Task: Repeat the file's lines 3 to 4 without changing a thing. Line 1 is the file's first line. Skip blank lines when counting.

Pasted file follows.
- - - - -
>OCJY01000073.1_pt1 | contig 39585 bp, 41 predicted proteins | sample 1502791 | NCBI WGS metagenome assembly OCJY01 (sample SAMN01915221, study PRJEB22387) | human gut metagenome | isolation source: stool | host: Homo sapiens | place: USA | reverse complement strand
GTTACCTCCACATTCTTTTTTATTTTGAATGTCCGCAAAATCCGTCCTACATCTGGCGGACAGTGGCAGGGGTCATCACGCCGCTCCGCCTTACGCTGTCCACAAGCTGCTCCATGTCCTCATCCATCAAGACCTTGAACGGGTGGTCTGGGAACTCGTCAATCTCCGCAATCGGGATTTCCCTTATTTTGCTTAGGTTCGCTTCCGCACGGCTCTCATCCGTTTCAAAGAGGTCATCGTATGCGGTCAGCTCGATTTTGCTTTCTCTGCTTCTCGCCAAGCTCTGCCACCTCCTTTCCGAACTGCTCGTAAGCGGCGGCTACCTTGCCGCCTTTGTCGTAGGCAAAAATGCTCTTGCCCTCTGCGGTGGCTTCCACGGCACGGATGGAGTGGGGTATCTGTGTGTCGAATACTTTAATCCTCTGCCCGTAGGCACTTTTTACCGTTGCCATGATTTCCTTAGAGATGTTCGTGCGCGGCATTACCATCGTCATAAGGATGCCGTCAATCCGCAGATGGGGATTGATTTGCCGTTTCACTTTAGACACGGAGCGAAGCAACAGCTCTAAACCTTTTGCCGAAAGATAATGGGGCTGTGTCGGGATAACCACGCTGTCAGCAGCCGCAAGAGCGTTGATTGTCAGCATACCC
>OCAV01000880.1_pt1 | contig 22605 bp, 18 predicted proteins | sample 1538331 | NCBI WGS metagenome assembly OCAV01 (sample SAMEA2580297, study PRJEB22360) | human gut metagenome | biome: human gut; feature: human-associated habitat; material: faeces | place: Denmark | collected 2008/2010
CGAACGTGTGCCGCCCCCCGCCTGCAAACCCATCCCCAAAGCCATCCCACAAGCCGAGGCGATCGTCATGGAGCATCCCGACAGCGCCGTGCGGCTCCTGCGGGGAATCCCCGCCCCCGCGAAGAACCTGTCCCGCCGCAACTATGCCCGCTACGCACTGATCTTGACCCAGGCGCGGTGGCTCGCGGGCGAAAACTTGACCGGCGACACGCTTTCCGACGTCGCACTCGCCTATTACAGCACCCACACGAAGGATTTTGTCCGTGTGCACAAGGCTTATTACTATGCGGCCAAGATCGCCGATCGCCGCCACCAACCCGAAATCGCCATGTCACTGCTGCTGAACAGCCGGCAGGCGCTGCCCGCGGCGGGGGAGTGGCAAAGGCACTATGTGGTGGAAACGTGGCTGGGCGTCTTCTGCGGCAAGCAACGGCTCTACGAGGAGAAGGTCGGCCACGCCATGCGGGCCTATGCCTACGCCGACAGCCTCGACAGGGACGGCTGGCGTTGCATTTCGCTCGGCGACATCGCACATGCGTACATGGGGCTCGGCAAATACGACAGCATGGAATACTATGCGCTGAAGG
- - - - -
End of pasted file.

>OCAV01000880.1_pt1 | contig 22605 bp, 18 predicted proteins | sample 1538331 | NCBI WGS metagenome assembly OCAV01 (sample SAMEA2580297, study PRJEB22360) | human gut metagenome | biome: human gut; feature: human-associated habitat; material: faeces | place: Denmark | collected 2008/2010
CGAACGTGTGCCGCCCCCCGCCTGCAAACCCATCCCCAAAGCCATCCCACAAGCCGAGGCGATCGTCATGGAGCATCCCGACAGCGCCGTGCGGCTCCTGCGGGGAATCCCCGCCCCCGCGAAGAACCTGTCCCGCCGCAACTATGCCCGCTACGCACTGATCTTGACCCAGGCGCGGTGGCTCGCGGGCGAAAACTTGACCGGCGACACGCTTTCCGACGTCGCACTCGCCTATTACAGCACCCACACGAAGGATTTTGTCCGTGTGCACAAGGCTTATTACTATGCGGCCAAGATCGCCGATCGCCGCCACCAACCCGAAATCGCCATGTCACTGCTGCTGAACAGCCGGCAGGCGCTGCCCGCGGCGGGGGAGTGGCAAAGGCACTATGTGGTGGAAACGTGGCTGGGCGTCTTCTGCGGCAAGCAACGGCTCTACGAGGAGAAGGTCGGCCACGCCATGCGGGCCTATGCCTACGCCGACAGCCTCGACAGGGACGGCTGGCGTTGCATTTCGCTCGGCGACATCGCACATGCGTACATGGGGCTCGGCAAATACGACAGCATGGAATACTATGCGCTGAAGG